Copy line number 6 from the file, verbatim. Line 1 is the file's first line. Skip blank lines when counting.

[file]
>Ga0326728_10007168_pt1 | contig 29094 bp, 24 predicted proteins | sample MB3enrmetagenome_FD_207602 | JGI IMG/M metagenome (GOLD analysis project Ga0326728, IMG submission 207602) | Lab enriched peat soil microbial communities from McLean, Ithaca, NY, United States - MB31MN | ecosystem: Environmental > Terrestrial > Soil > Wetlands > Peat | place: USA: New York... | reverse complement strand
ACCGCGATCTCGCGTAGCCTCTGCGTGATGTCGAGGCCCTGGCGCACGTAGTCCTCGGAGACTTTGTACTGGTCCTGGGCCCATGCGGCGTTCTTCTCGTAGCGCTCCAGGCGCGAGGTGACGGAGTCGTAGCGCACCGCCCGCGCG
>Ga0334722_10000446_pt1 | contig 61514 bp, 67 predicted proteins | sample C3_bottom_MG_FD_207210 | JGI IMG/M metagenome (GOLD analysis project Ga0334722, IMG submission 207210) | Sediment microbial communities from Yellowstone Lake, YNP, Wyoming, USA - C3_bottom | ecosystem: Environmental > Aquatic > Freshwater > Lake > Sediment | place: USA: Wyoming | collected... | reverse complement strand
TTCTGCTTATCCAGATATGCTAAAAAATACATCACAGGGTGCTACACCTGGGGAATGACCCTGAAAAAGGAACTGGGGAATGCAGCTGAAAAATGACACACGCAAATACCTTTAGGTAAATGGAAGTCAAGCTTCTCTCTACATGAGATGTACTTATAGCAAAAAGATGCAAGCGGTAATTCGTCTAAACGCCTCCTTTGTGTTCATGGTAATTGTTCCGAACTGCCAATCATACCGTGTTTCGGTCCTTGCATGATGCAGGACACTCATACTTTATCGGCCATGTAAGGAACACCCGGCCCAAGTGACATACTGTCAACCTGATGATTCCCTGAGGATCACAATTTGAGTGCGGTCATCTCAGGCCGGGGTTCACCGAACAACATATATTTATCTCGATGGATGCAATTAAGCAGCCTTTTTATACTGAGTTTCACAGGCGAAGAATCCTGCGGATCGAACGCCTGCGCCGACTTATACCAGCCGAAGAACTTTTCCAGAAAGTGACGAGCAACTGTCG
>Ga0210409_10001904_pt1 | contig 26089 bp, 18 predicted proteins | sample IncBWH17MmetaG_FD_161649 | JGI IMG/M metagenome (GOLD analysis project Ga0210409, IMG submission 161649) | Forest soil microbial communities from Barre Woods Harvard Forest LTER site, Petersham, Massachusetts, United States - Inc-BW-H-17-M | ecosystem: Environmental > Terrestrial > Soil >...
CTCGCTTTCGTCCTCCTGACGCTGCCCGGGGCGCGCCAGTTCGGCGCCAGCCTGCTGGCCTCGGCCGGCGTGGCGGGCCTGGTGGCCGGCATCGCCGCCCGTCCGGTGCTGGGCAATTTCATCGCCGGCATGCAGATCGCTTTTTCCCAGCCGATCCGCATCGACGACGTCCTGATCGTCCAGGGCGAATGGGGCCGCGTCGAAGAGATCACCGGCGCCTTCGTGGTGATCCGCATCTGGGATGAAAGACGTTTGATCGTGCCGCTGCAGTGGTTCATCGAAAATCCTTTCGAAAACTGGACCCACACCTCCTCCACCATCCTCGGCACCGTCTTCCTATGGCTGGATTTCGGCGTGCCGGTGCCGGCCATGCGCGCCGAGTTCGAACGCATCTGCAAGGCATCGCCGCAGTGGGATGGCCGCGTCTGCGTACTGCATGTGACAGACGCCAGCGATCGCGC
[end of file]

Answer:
CTCGCTTTCGTCCTCCTGACGCTGCCCGGGGCGCGCCAGTTCGGCGCCAGCCTGCTGGCCTCGGCCGGCGTGGCGGGCCTGGTGGCCGGCATCGCCGCCCGTCCGGTGCTGGGCAATTTCATCGCCGGCATGCAGATCGCTTTTTCCCAGCCGATCCGCATCGACGACGTCCTGATCGTCCAGGGCGAATGGGGCCGCGTCGAAGAGATCACCGGCGCCTTCGTGGTGATCCGCATCTGGGATGAAAGACGTTTGATCGTGCCGCTGCAGTGGTTCATCGAAAATCCTTTCGAAAACTGGACCCACACCTCCTCCACCATCCTCGGCACCGTCTTCCTATGGCTGGATTTCGGCGTGCCGGTGCCGGCCATGCGCGCCGAGTTCGAACGCATCTGCAAGGCATCGCCGCAGTGGGATGGCCGCGTCTGCGTACTGCATGTGACAGACGCCAGCGATCGCGC